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Why? Why not?

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These may be the two most important – and least-asked – questions.  “Why?” makes you think about purpose.  “Why not?” opens you up to new possibilities.

Let’s start with why. The answer to this question identifies the reason behind a decision or an action.   It is purpose.  Motivation.

If you are making sound decision, your why for anything you do is based on your values, your passion, and your goals.  A trifecta of motivation.  The reason for doing something is due to your strong belief that it is right and good to do based on what is important to you, and it helps you reach an objective or milestone.

In business, why has huge implications.  Every action your team performs, every product or service you sell, and every decision you make should move you toward your goals and be in line with your values and purpose.  If not, you are wasting both time and resources.  Can you afford to do something simply because you’ve always done it that way without considering a new approach?  Should you even be doing it at all?

Of course, to answer these questions you must know your purpose, values, and goals.  Not in some vague way but with specificity and clarity.  If you can’t do that, this is your starting point.

Let’s move to why not.  Asking this question forces you to consider new ways of doing things.  It gives you freedom to think of alternatives, to try new methods, to reinvigorate your team, to reach your goals faster.  It helps you stay relevant.  It allows you to dream and try new things.

Why not keeps you from becoming stagnant, stuck in the same place.  Markets, customers, technology, and trends are always changing, and your business must adapt.  You must find new ways to be more efficient and effective.  You must reach new customers.  You must stretch yourself and your team.

Author Louise Penny says, “Life is change.  If you aren’t growing and evolving, you’re standing still, and the rest of the world is surging ahead.”  Asking “why not?” can be scary but it is necessary.

When you do consider new options, your why and your why not must be in alignment and compliment each other.  In other words, your new possibilities should reflect your passion and goals.

I encourage you to take the time to reflect on your why and consider your why not.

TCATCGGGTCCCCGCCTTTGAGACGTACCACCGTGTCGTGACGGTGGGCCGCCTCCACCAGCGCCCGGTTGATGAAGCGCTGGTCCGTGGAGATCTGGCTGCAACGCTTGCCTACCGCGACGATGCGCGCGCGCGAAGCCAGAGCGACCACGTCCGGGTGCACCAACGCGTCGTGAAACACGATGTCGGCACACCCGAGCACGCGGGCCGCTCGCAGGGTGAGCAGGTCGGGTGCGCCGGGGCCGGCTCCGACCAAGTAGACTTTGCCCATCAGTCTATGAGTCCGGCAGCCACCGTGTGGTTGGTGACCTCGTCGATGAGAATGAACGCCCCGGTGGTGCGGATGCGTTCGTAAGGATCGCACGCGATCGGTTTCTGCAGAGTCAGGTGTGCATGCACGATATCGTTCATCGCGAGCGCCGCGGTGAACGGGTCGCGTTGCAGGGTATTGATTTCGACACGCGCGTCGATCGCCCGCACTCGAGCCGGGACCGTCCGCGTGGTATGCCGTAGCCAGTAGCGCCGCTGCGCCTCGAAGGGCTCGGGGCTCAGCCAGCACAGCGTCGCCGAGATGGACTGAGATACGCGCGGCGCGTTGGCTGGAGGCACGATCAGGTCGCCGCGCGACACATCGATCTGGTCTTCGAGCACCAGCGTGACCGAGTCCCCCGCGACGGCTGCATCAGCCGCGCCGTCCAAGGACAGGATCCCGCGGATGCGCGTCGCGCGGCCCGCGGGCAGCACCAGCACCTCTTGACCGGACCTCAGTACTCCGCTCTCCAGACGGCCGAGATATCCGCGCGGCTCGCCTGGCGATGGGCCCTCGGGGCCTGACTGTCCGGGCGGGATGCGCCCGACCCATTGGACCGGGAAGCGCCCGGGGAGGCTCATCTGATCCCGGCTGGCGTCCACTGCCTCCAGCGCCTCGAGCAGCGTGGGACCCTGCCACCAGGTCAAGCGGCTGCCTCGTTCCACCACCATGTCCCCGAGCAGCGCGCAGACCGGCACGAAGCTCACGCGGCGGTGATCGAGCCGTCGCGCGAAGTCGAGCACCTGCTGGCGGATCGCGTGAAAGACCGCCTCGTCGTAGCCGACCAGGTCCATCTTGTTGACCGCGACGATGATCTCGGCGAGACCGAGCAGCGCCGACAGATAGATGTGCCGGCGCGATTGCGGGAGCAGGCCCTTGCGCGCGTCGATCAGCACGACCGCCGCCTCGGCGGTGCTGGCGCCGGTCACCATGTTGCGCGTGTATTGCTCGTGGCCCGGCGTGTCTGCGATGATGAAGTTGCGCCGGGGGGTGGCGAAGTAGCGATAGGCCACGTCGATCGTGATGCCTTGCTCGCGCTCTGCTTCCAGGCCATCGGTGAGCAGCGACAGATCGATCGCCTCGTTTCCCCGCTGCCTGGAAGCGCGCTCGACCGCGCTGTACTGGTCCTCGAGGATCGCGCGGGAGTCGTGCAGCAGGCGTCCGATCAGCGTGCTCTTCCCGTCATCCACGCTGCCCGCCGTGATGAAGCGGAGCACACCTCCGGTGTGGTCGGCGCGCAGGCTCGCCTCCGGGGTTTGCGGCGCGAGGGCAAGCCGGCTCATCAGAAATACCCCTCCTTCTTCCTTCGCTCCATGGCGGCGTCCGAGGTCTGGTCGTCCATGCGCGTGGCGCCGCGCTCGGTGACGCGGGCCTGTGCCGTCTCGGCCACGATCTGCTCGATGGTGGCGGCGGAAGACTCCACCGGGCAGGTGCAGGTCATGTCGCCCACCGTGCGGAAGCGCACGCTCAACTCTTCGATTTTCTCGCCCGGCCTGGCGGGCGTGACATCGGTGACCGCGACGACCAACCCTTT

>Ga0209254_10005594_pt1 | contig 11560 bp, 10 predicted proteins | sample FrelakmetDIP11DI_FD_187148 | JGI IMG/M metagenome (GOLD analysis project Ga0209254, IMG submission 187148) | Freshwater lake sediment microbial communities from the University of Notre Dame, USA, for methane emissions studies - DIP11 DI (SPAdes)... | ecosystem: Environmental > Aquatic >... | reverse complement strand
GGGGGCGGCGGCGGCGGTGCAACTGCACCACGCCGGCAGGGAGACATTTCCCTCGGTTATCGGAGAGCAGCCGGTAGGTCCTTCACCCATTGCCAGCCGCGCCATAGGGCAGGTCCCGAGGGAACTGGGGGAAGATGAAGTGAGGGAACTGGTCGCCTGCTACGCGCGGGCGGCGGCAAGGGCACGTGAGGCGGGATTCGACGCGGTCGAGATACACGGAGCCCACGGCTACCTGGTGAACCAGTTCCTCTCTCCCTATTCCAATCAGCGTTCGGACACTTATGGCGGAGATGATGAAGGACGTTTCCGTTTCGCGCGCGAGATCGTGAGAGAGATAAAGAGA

Reach your goals

The calendar has flipped to a new year, and that means one thing: businesses and individuals have set goals and made resolutions, all with good intentions. But good intentions alone won’t get you to your goals.

People innately want something to strive for, something to make us stretch and grow, something to make us better, something to let us know we won, that we achieved something. However, all too often we don’t set ourselves or our businesses up for success.

You can change that this year. And it all depends on what you do first. We usually don’t fail because the goal is unachievable or too big; we fail because we don’t plan well.

Yes, like many things, your preparation is key to reaching your goals. No doubt it will take hard work and perseverance, but you won’t reach the point where hard work and perseverance matter if you don’t start off right.

So what steps can we take to improve our chances for this year being the year we hit our goals?

First of all, set a goal and make sure everyone on your team knows what it is. You may be thinking to yourself that this is basic and we should be beyond it. But check yourself before moving on. Can your team clearly articulate what your goal is for 2017? Do they know what their individual contribution toward achieving the goal should be? If the answer to these two questions are “no”, then one of two things happened: you didn’t set a goal or you didn’t communicate it well.

Ask yourself if your goal is clear and not some vague idea or mushy feel good statement. You can use the SMART goal approach as a guide. SMART goals are commonly defined as those that are Specific, Measurable, Achievable, Realistic, and Time-bound. There are resources you can find online to dig into that topic if you need a more detailed explanation.

Once you have a clear goal, make sure you have communicated it clearly to your team (even if your team consists only of your significant other and their only role is to cheer you on and hold you accountable). The most experienced manager can’t help you hit your goal if they don’t know what it is.

Second, create a plan that moves you toward your goal. We’ve all heard “hope is not a strategy” and it is not. If you want to reach a goal or destination of any kind, you have to know how you are going to get there. Write down specific actions you will take to achieve your goal and then do them.

Next, make sure you have the resources to achieve your goal, and make sure your resources are focused on the goal. Your goal is important or you wouldn’t have committed yourself to it. If it is important, make sure you invest the effort and money it deserves. Do you need different tools or software? Do you need to change your processes? Do you need to learn a new skill or hire people who have experience in certain areas? Like a car with no fuel, a goal with no resources is going nowhere.

Finally, report on your progress. Reaching a goal of any worth is a journey; you won’t do it in a day. (If you do, your goal wasn’t significant enough.) You and your team both want to know if you are winning the game. Celebrate your progress as you move closer to hitting your goal and hold yourself and your team accountable when you don’t.

Taking all these steps won’t guarantee you will hit your target – very few things are certain in life. You can be certain though that there are things you can do to make this the year you make progress toward your goals.